The recent turmoil fueled by a disappearance of confidence for a lot of good and very serious reasons probably isn’t over.
I expect worse to come if Europe can’t get its act together and the crisis in the eurozone has definitively metastasized from the periphery into the core.
Besides, the OECD released its composite leading indicators (CLIs) for June 2011. They are designed to anticipate turning points in economic activity relative to trend. And they are flashing amber by pointing to a slowdown in activity in most OECD countries and major non-member economies.
Compared to May, stronger signs of turning points in growth cycles have emerged in the United States, Japan and Russia. The CLIs for Canada, France, Germany, Italy, the United Kingdom, Brazil, China and India continue pointing to slowdowns in economic activity.
Meanwhile, French GDP for Q2 came in at zero growth rate quarter over quarter (stagnation) following a 0.9% increase in Q1 (forecast +0.3%). This factually confirms the general downward trend signaled by the OECD composite leading indicators. By the way, eurozone seasonally adjusted industrial production for June compared with May also fell by 0.7%. Greece non-adjusted GDP contracted by 6.9 % in comparison with the second quarter of 2010, but was nevertheless better than the -8.1% of Q1. All other EU indicators are also declining.
We see signs of growth stagnation all over the globe, which includes China and all the other BRIC countries. The big question is how can we grow out of all our urgent problems without growth? Believe me; it will take a lot of time and pain.
There probably won’t be political willingness in Europe to increase the size of the European Financial Stability Facility (EFSF), which is a special purpose vehicle that aims at preserving financial stability in Europe by providing financial assistance to eurozone states in economic difficulty. The German government has serious doubts whether even tripling the size of the EFSF would enable it to save Italy because the country's financing needs are so enormous.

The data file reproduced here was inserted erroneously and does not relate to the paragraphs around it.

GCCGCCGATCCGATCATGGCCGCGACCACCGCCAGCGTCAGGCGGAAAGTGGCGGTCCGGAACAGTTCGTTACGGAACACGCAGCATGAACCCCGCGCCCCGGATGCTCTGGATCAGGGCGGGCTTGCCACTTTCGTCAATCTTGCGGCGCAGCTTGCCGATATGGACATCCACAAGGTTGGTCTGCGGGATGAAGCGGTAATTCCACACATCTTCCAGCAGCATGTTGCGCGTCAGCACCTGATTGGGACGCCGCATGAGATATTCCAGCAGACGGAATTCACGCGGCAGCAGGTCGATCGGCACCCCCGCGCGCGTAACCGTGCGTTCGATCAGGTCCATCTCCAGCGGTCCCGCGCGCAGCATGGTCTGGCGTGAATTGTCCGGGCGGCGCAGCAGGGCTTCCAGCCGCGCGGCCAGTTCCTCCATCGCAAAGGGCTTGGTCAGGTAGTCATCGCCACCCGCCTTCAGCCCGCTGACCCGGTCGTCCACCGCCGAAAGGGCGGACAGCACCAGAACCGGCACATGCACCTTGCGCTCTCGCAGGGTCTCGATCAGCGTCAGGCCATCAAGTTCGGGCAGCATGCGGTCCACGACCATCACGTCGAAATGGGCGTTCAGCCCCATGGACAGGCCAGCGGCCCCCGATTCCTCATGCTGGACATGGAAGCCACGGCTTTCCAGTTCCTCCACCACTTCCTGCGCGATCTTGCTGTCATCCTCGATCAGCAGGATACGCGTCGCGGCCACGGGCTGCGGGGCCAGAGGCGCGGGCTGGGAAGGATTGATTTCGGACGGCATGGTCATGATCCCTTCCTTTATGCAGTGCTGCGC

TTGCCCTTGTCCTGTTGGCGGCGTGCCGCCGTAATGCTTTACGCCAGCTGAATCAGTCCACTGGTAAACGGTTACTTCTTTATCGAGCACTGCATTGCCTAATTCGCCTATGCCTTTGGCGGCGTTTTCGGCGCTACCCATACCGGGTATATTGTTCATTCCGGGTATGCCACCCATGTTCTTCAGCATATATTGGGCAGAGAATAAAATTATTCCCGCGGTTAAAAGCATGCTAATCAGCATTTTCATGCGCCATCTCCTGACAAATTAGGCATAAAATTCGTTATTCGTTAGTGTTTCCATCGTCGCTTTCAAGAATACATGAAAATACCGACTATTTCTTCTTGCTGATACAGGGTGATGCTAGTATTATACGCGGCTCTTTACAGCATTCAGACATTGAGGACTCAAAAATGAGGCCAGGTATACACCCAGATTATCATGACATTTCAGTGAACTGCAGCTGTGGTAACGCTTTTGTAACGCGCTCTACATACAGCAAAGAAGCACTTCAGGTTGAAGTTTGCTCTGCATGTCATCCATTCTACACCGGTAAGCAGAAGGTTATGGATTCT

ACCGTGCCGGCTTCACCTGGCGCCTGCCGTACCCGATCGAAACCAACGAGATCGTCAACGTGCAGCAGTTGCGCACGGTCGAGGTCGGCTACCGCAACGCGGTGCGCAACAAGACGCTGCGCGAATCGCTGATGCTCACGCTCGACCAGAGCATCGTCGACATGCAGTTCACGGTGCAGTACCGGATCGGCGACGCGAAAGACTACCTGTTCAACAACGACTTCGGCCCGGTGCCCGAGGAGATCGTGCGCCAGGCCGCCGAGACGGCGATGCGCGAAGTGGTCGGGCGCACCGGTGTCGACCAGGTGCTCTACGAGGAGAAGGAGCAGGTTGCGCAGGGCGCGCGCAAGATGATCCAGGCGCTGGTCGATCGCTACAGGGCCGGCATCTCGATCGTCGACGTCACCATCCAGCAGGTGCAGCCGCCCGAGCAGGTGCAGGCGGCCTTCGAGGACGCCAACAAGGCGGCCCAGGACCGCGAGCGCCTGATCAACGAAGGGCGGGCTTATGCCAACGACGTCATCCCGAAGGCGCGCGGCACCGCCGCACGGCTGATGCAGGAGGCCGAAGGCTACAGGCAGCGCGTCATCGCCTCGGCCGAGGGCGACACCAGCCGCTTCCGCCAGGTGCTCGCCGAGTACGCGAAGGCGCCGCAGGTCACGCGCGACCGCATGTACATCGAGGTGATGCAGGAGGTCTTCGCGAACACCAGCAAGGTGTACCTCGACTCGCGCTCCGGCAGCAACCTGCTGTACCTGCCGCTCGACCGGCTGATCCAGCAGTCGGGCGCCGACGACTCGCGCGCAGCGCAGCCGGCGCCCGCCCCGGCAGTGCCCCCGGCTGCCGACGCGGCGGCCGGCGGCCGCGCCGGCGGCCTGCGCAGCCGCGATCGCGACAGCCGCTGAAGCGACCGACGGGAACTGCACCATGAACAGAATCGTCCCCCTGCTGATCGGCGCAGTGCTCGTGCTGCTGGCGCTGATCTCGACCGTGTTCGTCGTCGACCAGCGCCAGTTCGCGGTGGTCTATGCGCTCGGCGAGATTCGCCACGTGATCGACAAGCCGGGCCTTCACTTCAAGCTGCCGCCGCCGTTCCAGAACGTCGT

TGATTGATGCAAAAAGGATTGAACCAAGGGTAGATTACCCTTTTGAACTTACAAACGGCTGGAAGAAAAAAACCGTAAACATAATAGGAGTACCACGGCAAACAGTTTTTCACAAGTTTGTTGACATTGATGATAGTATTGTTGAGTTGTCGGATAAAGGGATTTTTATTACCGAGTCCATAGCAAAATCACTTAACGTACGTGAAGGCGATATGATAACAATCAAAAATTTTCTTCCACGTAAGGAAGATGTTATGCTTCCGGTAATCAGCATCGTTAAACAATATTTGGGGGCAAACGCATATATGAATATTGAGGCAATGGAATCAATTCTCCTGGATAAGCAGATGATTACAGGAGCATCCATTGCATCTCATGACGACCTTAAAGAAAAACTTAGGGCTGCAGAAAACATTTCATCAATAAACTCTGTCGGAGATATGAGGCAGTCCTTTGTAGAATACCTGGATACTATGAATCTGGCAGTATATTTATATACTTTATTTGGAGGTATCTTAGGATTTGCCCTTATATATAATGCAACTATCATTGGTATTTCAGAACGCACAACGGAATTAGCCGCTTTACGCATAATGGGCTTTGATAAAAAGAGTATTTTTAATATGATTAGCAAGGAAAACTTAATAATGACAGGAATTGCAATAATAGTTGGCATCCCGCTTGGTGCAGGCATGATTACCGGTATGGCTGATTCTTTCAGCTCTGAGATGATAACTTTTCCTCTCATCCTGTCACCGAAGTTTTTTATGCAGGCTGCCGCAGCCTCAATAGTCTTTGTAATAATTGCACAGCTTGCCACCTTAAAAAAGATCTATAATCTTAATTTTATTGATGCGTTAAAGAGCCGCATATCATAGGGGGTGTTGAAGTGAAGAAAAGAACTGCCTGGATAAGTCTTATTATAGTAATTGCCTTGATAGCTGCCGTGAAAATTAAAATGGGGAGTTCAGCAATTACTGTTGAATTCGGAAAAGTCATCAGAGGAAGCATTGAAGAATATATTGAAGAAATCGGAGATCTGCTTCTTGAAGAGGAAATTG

Germany seems convinced the EFSF should only be used to rescue small and midsize countries.
And if all this wasn’t enough, German Chancellor Angela Merkel reportedly may not be able to keep her promise of getting changes to the EFSF rescue fund implemented into German law by the end of September.
Given that this issue is at the very heart of the eurozone debate, a failure to reach agreement later in the year could have very significant consequences.
Yes, the time-bomb lies in the eurozone.
The eurozone really only three possible outcomes to the actual crisis. The first is that the region’s authorities decide to go down the route toward fiscal union, which is politically impossible.
The second is that Greece and/or other “weak” nations recognize that things will never get better without having the ability to devalue their currencies and therefore decide to leave the eurozone.
The third is that Germany and, possibly, other “northern” eurozone countries like the Netherlands, Finland, find that any lingering domestic political support for providing aid to southern Europe evaporates as the potential size of the bill starts to become apparent and decide to leave the actual euro structure. Whatever comes out will shock the world, that’s for sure.
In this world plenty of uncertainties and disappearing confidence, while global growth is practically stagnating at best, my preference for long-term investing remains “risk off.”
I can’t see things becoming better anytime soon before becoming worse first. In my opinion, long term investors should be patient and keep their powder dry (cash equivalent instruments) because investment opportunities will be there down the road.
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